The diverse roles within the professional beauty industry often pose a challenge to legislative change. The differences of opinion, with merit, create confusion for legislators looking at the industry as a whole and seeing the divide on a range of issues including occupational licensing and reciprocity. At the end of April, nearly twenty states adjourned from their legislative session having passed bills impacting a variety of issues. One theme this year is reducing the scope of practice under cosmetology to exclude services such as shampooing, blow-drying, hair styling, and the use of hot tools. Excluding these services will no longer require individuals to hold a license. Additional themes include reciprocity for military spouses, removing the exclusion of licensing for individuals with specific criminal backgrounds, waiving licensing fees, prohibiting gender pricing, worker classification, independent contractor standards, deregulation efforts, and apprenticeship changes.
Examples of language in legislation considered this year include:
-This measure allows an individual to provide services for compensation as a barber, cosmetologist, electrologist, esthetician, or manicurist without holding a state license.
This measure allows an individual to provide services for compensation as a barber, cosmetologist, electrologist, esthetician, or manicurist without holding a state license or a license from a unit of local government if, before providing the services to a consumer, the individual provides to the consumer a written document that contains: a statement disclosing that the individual does not have an occupational license, the address and telephone number at which the individual can be contacted, the individual’s dated signature, and obtains the dated signature of the consumer on the document.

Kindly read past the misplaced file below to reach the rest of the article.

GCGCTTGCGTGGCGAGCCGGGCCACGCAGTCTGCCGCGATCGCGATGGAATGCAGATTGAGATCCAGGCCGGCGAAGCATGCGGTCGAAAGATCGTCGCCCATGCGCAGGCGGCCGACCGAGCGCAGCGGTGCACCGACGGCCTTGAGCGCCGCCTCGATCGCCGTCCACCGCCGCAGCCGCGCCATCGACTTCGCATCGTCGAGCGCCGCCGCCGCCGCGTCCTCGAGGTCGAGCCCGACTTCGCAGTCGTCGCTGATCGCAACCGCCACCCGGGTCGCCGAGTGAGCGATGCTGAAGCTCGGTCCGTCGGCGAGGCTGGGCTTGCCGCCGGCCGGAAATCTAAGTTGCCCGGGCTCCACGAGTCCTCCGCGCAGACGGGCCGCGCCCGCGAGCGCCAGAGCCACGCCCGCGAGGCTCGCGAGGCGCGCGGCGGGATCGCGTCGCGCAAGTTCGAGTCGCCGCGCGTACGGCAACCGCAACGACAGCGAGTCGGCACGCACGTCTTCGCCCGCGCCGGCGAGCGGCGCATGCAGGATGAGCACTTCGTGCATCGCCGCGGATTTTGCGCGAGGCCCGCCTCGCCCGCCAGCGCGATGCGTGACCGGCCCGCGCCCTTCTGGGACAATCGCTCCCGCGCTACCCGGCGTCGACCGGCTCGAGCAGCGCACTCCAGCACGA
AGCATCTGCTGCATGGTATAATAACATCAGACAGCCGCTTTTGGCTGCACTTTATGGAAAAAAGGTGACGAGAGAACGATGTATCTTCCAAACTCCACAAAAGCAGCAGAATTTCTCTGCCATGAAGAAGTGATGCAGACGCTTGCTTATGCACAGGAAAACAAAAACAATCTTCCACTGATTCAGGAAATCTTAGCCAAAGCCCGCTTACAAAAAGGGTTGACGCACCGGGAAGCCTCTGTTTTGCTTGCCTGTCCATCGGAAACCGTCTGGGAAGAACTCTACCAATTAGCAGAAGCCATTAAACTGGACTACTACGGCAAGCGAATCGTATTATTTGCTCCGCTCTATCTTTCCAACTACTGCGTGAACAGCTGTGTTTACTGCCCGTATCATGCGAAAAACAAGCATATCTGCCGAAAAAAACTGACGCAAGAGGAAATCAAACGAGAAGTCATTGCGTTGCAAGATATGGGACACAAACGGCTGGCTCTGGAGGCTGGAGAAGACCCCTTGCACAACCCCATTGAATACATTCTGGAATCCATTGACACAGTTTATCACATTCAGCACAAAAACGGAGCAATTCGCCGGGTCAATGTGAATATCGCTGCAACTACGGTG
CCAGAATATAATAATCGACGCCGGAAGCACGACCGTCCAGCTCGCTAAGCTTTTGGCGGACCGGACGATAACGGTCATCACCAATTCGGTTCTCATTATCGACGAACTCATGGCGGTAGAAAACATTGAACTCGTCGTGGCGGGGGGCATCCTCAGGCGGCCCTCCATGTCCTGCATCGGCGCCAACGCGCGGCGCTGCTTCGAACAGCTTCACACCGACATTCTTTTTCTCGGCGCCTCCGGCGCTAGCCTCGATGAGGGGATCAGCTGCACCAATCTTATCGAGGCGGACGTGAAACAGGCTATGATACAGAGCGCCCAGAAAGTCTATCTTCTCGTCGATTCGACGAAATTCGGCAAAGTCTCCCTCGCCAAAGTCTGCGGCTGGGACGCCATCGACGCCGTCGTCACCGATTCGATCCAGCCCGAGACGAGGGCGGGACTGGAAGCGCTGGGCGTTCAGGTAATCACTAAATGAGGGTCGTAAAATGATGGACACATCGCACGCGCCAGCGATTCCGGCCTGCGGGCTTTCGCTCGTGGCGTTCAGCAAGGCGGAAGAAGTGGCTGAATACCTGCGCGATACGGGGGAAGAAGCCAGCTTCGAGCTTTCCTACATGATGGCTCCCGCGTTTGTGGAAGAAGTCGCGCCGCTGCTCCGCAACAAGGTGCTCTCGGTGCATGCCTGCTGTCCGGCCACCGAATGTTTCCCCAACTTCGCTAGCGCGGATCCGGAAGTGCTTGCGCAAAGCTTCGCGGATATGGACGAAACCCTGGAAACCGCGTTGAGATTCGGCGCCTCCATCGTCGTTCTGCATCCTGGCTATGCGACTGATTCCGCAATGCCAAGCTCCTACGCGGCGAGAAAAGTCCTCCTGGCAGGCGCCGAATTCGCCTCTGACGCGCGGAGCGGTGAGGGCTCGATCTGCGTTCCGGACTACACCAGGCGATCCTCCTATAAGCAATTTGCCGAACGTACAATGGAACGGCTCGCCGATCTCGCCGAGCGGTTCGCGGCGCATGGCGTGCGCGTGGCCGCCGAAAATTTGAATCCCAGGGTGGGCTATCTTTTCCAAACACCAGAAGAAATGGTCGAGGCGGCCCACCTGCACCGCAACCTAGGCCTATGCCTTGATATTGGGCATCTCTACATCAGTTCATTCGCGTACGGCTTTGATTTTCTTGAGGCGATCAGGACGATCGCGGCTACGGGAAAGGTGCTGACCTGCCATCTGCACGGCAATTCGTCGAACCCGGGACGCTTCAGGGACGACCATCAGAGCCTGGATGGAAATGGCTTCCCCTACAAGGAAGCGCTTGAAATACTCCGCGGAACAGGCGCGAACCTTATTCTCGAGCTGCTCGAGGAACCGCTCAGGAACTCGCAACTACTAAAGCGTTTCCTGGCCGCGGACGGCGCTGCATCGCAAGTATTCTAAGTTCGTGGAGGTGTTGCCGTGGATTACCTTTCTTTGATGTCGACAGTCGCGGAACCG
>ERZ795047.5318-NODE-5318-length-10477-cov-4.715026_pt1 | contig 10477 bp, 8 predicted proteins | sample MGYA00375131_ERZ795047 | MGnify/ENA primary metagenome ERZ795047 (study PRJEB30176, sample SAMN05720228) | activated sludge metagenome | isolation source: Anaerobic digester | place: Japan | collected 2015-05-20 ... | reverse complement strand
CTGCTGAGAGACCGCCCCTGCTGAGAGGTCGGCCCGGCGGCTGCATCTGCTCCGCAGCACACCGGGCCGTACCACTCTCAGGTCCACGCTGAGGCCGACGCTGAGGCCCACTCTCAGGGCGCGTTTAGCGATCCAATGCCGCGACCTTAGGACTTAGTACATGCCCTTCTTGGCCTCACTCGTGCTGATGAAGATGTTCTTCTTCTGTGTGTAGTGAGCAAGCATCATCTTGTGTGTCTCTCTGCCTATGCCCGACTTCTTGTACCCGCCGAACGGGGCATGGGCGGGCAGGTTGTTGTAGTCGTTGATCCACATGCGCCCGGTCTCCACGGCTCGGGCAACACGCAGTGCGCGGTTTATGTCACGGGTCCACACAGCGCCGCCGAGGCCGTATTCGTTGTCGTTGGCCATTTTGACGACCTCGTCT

Scope of Practice
-Cosmetology does not include hairstyling, makeup services, or the application of eyelash extensions.
-This measure exempts any person who engages solely in cleansing, drying, or styling hair from being licensed as a barber. The measure further exempts any person who engages solely in hair braiding from being licensed as a barber.
-This measure would require those engaged in arranging hair, threading, and extending eyelashes to register with the department of health and exempt those who arrange hair, thread eyebrows, and extend eyelashes from cosmetology licensure law.
-This measure includes the following individuals in the exemption from licensure for those engaged in cosmetology practices:
(i) A person who only dries, styles, arranges, dresses, curls, hot irons, shampoos, or conditions hair.
(ii) A person who does not cut the hair.
(iii) A person who does not apply dye to alter the color of the hair.
(iv) A person who does not apply reactive chemicals to straighten, curl, or alter the structure of the hair.
-This measure prohibits businesses from engaging in gender-based priced discrimination. Commonly referred to as the “pink tax” or “gender tax,” gender-based discrimination occurs when products and services marketed and intended for use by girls and women are priced higher than comparable products and services for boys and men.